Norton Personal Firewall's recent intrusion attempt message...

Discussion in 'Archived Threads 2001-2004' started by AllenD, May 20, 2002.

  1. AllenD

    AllenD Second Unit

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    How do I verify if, what I think is the TCP IP# (12 digits), is a valid one or a hacker? NPF has reported I've had 8 intrusion attempts and it also shows the most frequent attacker's IP#. Is there a website I can go to or should my ISP help me out on this one? (I had 8 different viruses and had to do a clean install to get rid of them. [​IMG] )
     
  2. Kevin P

    Kevin P Screenwriter

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    Can you post the entire text of the message? There's more info in there than just the IP, such as the protocol and port, which tells you what attack was used (if it was an attack in the first place), and so forth.

    You can find the info in NIS's activity log.

    KJP
     
  3. Kimmo Jaskari

    Kimmo Jaskari Screenwriter

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    Anyone with a permanent connection to the internet will get portscanned as a matter of course, these days. Your ISP will most likely a; be able to do nothing and b; be inclined to not even try.
    Even if you provide them with rock solid data that allows them (or you) to backtrack it, they then have to convince the ISP at the other end to take action.
    Basically, it's a losing battle. Don't even start tilting at these windmills, is my opinion; you'll get no satisfaction but you will waste hours you could be doing something better with... like watching a movie.
    The threat to your machine these days isn't so much from without as it is from within (once you have a decent firewall in place) - if you read mail and accept mail attachments, you are at risk from trojans and viruses. If you don't patch security holes religously as soon as they come out, you are again at (greater) risk - some risk is unavoidable since the "crackers" find the holes before the companies can patch them in many cases.
    Basically, my advice is - have firewall software (you do), have updated antivirus software (I assume you do) and go about your life as normal and accept having lowlives "knocking at your door" on a daily basis and let your "butler" - ie your firewall software - tell them to stay the heck out. [​IMG]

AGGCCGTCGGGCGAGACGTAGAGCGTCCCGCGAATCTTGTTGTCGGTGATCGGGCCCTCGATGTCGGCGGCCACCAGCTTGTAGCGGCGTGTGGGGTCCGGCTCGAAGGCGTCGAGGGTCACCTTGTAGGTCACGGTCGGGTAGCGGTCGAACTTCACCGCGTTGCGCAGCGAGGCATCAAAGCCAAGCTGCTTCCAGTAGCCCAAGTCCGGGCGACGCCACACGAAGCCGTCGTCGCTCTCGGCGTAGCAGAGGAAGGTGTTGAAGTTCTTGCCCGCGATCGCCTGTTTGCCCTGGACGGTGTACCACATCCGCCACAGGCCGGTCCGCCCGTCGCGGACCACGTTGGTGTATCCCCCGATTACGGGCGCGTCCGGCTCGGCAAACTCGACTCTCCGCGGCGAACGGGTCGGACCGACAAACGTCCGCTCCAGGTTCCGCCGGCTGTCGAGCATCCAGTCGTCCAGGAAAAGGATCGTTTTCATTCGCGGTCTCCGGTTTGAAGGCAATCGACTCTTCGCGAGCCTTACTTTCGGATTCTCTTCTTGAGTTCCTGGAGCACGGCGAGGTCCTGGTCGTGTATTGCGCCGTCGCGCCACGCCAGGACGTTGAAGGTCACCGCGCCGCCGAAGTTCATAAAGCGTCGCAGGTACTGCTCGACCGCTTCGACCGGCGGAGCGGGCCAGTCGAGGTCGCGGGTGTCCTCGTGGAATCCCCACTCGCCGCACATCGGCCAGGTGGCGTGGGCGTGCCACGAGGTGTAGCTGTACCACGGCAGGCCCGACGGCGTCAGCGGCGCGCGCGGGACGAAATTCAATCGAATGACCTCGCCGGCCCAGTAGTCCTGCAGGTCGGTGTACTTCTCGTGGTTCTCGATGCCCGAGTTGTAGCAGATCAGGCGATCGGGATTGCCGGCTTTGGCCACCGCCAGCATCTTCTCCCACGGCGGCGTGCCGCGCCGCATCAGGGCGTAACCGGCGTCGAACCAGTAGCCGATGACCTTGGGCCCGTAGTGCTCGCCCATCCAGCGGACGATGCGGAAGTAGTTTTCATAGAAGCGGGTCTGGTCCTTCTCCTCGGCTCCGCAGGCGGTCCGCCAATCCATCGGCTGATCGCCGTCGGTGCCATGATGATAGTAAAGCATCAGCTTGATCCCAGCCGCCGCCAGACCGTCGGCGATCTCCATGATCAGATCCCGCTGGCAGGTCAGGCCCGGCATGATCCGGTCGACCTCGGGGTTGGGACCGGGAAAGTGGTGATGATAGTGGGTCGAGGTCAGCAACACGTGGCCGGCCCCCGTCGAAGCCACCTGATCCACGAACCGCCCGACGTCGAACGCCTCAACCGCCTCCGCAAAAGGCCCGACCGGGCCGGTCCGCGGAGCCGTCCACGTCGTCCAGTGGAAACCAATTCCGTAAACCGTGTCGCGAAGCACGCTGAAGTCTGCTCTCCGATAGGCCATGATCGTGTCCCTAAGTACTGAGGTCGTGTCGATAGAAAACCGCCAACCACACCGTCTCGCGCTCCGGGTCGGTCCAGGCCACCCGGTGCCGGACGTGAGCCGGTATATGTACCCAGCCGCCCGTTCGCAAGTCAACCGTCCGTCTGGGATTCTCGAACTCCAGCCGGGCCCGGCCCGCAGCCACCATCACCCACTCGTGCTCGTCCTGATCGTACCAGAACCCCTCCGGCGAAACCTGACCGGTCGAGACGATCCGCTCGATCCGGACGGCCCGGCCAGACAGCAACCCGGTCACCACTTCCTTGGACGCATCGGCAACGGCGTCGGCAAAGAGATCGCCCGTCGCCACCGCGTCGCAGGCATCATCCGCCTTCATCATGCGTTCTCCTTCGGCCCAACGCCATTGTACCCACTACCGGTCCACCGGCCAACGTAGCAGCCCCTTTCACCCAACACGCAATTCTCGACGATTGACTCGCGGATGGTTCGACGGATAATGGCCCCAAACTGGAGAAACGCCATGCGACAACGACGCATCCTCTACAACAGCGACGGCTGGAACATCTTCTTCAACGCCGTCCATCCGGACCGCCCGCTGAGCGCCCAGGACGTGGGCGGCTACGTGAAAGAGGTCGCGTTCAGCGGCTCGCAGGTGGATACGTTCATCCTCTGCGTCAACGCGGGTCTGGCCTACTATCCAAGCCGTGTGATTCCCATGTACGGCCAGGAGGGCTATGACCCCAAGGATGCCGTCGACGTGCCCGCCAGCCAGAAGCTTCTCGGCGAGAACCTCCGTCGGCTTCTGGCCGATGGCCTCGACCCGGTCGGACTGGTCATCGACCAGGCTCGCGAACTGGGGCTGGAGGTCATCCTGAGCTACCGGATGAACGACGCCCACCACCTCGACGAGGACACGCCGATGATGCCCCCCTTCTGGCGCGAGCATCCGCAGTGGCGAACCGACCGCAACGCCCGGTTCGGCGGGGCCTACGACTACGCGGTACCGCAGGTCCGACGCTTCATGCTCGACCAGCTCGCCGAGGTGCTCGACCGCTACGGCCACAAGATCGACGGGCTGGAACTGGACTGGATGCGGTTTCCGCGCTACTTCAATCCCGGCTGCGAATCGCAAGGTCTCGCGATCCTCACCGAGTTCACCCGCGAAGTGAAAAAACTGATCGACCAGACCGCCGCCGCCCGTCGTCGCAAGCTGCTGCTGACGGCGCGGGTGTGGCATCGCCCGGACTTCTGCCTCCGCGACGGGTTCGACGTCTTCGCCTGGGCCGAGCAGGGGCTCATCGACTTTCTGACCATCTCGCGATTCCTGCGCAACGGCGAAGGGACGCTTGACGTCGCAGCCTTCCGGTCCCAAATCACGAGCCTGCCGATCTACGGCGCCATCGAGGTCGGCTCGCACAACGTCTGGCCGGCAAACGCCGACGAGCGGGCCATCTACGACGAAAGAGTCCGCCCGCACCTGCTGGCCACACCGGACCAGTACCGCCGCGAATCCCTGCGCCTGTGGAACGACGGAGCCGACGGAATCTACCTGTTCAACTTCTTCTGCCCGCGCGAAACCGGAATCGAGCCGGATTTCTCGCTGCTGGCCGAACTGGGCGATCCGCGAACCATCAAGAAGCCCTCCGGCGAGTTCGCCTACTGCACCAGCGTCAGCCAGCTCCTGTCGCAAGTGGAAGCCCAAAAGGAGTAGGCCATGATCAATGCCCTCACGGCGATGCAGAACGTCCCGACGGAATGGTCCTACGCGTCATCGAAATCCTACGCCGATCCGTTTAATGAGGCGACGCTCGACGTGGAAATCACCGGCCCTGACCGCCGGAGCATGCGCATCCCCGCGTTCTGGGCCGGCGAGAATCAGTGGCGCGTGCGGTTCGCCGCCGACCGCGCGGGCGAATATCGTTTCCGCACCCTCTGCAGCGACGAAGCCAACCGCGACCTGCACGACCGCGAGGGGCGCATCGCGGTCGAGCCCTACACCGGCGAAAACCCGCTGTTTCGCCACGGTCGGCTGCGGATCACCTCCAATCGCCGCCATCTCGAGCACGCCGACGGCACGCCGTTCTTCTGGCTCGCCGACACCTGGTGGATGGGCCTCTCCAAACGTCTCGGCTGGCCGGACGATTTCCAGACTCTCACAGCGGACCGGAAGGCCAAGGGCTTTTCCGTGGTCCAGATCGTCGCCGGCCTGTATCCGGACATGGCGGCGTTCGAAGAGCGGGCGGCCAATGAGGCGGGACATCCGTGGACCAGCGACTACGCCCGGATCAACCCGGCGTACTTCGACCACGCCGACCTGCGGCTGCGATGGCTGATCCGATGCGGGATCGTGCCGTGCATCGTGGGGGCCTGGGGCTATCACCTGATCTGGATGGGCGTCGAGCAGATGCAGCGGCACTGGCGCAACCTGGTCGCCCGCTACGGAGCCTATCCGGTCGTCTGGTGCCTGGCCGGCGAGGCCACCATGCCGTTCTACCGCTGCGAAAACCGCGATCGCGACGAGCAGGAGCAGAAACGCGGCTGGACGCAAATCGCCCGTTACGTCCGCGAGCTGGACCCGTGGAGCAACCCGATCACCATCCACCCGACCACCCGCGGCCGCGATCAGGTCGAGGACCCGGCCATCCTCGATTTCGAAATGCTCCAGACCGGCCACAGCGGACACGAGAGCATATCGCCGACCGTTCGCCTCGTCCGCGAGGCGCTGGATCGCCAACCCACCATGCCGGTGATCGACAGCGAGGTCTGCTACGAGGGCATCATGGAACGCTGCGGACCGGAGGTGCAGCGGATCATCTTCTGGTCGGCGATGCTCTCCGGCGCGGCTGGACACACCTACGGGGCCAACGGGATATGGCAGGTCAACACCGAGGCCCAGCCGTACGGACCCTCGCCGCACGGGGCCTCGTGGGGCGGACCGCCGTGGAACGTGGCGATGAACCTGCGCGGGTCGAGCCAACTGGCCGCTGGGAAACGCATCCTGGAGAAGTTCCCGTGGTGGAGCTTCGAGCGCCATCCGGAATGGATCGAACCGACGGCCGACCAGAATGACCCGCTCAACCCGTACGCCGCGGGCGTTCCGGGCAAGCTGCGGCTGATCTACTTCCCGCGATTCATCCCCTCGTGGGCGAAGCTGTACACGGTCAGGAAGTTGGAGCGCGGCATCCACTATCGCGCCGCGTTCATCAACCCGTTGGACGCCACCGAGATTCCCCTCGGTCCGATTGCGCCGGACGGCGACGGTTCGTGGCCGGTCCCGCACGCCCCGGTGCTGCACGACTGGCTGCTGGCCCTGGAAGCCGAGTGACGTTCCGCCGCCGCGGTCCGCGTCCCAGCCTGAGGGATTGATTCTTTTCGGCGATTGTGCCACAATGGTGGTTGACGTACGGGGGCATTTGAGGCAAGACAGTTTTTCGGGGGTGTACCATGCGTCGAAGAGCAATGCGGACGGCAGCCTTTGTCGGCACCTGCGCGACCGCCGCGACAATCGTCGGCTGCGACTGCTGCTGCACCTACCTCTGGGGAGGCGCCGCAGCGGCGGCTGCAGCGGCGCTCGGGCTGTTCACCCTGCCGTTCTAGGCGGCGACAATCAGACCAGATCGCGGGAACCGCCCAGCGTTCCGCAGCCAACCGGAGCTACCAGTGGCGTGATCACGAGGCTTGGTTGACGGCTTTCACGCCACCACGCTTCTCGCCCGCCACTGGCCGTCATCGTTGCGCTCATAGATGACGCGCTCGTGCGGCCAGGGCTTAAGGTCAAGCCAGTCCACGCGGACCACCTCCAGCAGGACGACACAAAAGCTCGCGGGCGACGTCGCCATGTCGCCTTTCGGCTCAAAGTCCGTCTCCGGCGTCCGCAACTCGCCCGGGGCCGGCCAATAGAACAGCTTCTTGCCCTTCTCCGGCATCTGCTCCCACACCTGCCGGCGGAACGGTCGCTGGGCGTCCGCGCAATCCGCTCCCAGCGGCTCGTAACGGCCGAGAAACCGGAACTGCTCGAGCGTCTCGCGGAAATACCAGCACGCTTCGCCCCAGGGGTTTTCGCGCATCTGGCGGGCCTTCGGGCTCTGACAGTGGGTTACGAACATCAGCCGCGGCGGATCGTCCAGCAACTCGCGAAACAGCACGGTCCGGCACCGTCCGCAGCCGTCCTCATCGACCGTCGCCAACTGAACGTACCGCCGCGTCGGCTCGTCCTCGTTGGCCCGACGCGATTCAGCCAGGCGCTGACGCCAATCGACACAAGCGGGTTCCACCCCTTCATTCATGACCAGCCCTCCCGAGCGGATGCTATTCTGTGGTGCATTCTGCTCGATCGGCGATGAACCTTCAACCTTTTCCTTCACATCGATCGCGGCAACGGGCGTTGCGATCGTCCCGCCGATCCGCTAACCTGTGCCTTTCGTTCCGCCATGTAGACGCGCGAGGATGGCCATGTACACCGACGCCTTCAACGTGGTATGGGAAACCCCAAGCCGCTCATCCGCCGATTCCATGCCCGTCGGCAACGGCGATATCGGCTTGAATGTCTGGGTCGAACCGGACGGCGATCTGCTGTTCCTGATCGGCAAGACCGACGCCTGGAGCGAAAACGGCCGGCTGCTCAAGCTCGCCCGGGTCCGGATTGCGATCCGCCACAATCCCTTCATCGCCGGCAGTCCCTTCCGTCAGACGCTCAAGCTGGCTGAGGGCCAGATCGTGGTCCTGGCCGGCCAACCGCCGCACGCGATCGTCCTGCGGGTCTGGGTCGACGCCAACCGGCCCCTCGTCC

4. AllenD

    AllenD Second Unit

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    Kimmo,
    I'm already experiencing what you're talking about. I emailed Earthlink support w/the problem. They in turn suggested I email [email protected] One second after I sent them the email, I get an automated response stating I sent the email to the wrong address since the subject matter was not in their realm of expertise. [​IMG] Great customer support for the money I pay! I'll try one more time. I'm just glad my firewall and antivirus program are updated and are operating properly. Time to change ISP!
     
  5. Kevin P

    Kevin P Screenwriter

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    Allen, I don't think your ISP's going to care, unless someone's attacks are disrupting ISP services themselves (pelt another user to death, they won't care, but bring their website/email server down, and they'll be breathing down your neck!) [​IMG]
    If you post the relevant details of your attack, I can at least attempt to explain what happened, and that it's most likely something harmless and annoying. Well, harmless because you have a firewall and no one's gettin' through it! [​IMG]
    KJP
     
  6. Kimmo Jaskari

    Kimmo Jaskari Screenwriter

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    Allen, having worked support at an ISP (a small one), I can tell you that it's virtually impossible for even a small local ISP to support users who have problems with port scans and the like. At any given time, there are dozens of users being portscanned by someone or other, or in fact even being attacked by some script kiddie. The latter might be serious enough to try to help curtail, but mere scans are just not "bad enough" to focus tons of energy and time on.

    It's also hard to curtail these attacks since, as an ISP, you are selling unfiltered access to the Internet (or as near to unfiltered as you can get, ie the ISP can't unilaterally decide to stop certain forms of traffic on certain ports).

    I don't even want to think about the amount of crud floating around at a huge ISP like Earthlink, and the size of their staff if they could help track down scans and other basically non-damaging activities; at least, non-damaging in that they are not direct attacks, more like probes to see if an attack can take place.

    Voting with ones wallet is always an option, but I doubt if the vast majority of ISP's will be much more helpful; you may get a more personal response from a smaller one but it will amount to about the same thing, IMHO.
     

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